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Fecal Microbiota Transplantation

Fecal microbiota transplantation consists of the transfer of feces from a healthy donor into the gastrointestinal tract of a patient with a specific disease, associated with changes in microbiota (dysbiosis). The goal is to treat the associated condition by restoring a healthy gut microbiota.

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Eligible donors are chosen for being healthy and do not pose a risk to beneficiaries. They are carefully selected, after a wide range of blood and fecal analyzes, in order to rule out the presence of various pathogens such as viruses, bacteria and parasites.


The fecal microbiota is isolated from the feces of healthy donors in a controlled environment and in accordance with good manufacturing practices. The microbiota preparations for transplantation can then be administered via enema, colonoscopy, endoscopy or through capsules.


This process takes place in a controlled clinical context and with due medical monitoring.

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Therapeutic indications

Currently, fecal microbiota transplantation is indicated for the treatment of recurrent infection by Clostridioides difficile , resistant to antibiotics. The existing bacteria in healthy donors are able to restore the intestinal balance in the transplanted patient, being able to definitively fight the infection by C. difficile. The effectiveness of TMF in combating this type of infection reaches 90%.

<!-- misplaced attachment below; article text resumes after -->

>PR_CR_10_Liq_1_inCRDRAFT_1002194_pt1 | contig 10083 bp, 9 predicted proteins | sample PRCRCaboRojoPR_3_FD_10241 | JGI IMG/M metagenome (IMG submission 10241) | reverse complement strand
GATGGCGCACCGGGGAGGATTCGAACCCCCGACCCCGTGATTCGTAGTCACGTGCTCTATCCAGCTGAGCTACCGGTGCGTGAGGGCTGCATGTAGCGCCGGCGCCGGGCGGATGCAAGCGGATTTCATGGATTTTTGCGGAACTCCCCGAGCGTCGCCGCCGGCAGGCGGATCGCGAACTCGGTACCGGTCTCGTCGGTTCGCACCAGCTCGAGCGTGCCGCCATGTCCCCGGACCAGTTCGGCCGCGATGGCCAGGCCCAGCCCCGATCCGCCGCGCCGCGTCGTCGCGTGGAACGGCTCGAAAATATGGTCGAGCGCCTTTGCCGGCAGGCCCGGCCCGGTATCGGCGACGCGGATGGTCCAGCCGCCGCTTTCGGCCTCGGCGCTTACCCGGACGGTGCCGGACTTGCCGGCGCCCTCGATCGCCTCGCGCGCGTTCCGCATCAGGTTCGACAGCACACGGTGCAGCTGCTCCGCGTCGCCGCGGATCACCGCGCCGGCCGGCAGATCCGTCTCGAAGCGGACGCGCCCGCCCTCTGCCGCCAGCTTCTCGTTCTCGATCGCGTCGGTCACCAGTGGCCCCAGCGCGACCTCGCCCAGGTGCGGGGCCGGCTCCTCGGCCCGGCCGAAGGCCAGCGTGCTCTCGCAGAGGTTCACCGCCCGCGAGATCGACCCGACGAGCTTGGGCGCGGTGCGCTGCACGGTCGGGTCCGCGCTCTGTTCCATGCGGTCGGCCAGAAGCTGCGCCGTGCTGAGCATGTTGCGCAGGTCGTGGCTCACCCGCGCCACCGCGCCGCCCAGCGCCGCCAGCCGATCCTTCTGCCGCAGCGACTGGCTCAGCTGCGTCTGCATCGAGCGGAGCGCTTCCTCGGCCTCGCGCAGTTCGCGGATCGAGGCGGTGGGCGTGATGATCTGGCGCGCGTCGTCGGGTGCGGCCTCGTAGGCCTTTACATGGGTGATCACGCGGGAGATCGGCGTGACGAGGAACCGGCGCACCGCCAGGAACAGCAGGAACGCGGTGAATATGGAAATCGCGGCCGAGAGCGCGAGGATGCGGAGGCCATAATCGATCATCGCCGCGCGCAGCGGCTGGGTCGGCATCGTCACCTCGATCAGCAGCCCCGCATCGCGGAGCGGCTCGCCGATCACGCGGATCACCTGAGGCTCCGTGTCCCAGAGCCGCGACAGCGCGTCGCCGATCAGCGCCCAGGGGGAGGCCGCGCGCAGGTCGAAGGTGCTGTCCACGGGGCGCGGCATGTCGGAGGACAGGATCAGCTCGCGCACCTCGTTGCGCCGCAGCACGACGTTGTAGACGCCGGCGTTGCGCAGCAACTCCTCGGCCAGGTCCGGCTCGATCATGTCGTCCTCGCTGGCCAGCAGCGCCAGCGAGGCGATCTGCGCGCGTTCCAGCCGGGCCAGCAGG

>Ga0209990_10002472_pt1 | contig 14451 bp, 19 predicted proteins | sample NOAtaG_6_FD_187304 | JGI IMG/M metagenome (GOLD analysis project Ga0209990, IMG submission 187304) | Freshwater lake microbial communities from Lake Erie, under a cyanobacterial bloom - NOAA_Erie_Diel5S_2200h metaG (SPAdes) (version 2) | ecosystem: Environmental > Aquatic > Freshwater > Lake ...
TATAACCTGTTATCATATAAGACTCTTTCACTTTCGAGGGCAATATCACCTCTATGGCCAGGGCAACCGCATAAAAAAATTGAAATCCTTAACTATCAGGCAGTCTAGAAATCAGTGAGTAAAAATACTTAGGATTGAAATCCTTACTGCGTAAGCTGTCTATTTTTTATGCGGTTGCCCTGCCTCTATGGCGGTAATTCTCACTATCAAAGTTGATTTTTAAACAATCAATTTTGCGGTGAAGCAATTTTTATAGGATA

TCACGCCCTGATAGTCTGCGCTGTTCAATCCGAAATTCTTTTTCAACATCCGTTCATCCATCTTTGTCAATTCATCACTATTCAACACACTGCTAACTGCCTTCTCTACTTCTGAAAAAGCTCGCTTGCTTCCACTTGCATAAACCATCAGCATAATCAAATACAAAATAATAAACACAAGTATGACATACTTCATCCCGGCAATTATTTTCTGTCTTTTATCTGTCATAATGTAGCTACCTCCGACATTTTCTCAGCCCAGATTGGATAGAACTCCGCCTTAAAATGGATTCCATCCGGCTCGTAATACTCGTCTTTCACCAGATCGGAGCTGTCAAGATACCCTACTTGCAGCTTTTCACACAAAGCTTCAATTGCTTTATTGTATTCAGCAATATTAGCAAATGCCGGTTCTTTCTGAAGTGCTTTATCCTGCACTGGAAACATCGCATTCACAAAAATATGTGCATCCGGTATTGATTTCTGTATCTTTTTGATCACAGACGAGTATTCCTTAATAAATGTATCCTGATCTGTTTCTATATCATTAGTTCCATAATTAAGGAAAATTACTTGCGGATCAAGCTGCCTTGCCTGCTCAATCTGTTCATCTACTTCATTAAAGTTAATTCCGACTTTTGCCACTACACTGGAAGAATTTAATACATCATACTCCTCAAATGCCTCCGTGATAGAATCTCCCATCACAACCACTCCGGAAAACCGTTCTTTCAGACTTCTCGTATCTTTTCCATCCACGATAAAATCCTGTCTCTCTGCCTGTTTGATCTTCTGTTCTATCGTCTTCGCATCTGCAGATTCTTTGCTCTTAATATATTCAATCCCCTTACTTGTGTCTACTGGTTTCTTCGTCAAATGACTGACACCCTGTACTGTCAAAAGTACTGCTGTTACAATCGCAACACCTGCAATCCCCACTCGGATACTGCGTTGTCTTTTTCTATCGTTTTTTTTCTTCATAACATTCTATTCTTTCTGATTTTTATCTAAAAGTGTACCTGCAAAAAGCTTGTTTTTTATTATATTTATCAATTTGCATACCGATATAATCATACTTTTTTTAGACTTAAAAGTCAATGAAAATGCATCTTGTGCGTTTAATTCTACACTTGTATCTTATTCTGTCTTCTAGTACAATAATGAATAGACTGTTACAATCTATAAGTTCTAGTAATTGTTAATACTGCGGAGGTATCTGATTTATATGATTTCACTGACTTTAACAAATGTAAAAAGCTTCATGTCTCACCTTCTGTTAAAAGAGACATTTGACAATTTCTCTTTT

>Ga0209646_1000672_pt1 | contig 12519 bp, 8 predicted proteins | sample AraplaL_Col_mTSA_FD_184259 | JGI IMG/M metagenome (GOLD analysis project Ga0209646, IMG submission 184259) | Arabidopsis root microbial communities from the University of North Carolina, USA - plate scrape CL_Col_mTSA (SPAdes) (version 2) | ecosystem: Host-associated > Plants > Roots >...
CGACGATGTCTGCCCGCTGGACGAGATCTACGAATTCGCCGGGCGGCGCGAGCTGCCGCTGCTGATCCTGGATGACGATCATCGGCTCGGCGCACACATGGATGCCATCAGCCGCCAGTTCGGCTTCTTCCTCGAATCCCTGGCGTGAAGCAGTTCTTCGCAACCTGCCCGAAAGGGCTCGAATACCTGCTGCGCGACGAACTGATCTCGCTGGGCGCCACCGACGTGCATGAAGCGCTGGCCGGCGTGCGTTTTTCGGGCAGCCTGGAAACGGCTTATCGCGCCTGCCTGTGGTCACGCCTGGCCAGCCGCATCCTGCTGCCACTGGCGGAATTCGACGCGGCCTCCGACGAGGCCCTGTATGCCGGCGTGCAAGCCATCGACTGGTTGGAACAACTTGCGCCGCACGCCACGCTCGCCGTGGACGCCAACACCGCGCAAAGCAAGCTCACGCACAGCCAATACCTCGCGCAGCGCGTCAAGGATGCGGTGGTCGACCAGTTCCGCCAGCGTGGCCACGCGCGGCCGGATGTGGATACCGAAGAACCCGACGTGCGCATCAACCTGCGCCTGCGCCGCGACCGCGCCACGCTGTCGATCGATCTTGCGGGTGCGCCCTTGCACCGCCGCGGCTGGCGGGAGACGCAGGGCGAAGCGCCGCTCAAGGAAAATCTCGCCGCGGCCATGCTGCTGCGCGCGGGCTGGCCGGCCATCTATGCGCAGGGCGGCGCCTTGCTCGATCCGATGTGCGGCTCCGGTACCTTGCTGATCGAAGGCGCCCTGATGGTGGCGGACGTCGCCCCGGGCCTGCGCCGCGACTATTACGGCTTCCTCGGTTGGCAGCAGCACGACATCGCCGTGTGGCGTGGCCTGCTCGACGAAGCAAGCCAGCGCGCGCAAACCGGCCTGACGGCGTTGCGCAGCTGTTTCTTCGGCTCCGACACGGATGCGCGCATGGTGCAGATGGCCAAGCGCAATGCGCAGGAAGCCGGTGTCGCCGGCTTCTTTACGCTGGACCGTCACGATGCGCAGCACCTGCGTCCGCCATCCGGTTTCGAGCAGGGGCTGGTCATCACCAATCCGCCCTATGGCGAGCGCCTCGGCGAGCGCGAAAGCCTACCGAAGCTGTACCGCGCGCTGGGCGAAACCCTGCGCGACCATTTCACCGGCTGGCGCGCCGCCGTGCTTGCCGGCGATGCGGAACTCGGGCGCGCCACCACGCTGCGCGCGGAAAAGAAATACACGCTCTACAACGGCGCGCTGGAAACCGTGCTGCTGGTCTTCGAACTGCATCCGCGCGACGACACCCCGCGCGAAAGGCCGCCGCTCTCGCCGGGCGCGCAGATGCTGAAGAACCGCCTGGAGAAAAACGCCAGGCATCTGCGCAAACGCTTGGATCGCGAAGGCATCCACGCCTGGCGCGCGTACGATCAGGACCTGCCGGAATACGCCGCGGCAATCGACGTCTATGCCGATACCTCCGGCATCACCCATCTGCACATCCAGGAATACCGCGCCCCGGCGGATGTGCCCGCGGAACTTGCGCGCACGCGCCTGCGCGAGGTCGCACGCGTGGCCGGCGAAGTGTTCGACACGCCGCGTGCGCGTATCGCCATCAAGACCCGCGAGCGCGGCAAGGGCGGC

Infection with C. difficile it is one of the most prevalent hospital infections and carries a greater risk of life for users.


The application of TMF in several other pathologies, which affect the gastrointestinal tract, is already being tested in several clinical trials.

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More about Clostridioides difficile infection :


  • Infection with Clostridioides difficile (" Clostridioides difficile infection" -CDI) is one of the main and most serious hospital infections.

  • Symptoms of CDI can range from diarrhea to serious, life-threatening complications and is the leading cause of healthcare-associated diarrhea.

  • Typically, CDI results from the use of antibiotics that disrupt the normal functioning of intestinal bacteria allowing Clostridioides difficile to proliferate.

  • Patients at particular risk of developing CDI are the elderly hospitalized or in long-term care facilities.

  • Patients hospitalized with CDIs are up to three times more likely to die in the hospital than those without the infection.

  • About 25% of patients with this infection will recur within a month and patients who have had a recurrence have a 40% risk of having a new episode of CDI.

  • The biggest problem associated with the treatment of CDIs is the high probability of recurrence of the infection, a fact that causes greater suffering to the patient and substantially increases the costs associated with the health system.

  • FMT is an effective solution to the treatment of recurrent CDI, resistant to antibiotics, decreasing the length of hospital stay and the likelihood of recurrence of the infection.

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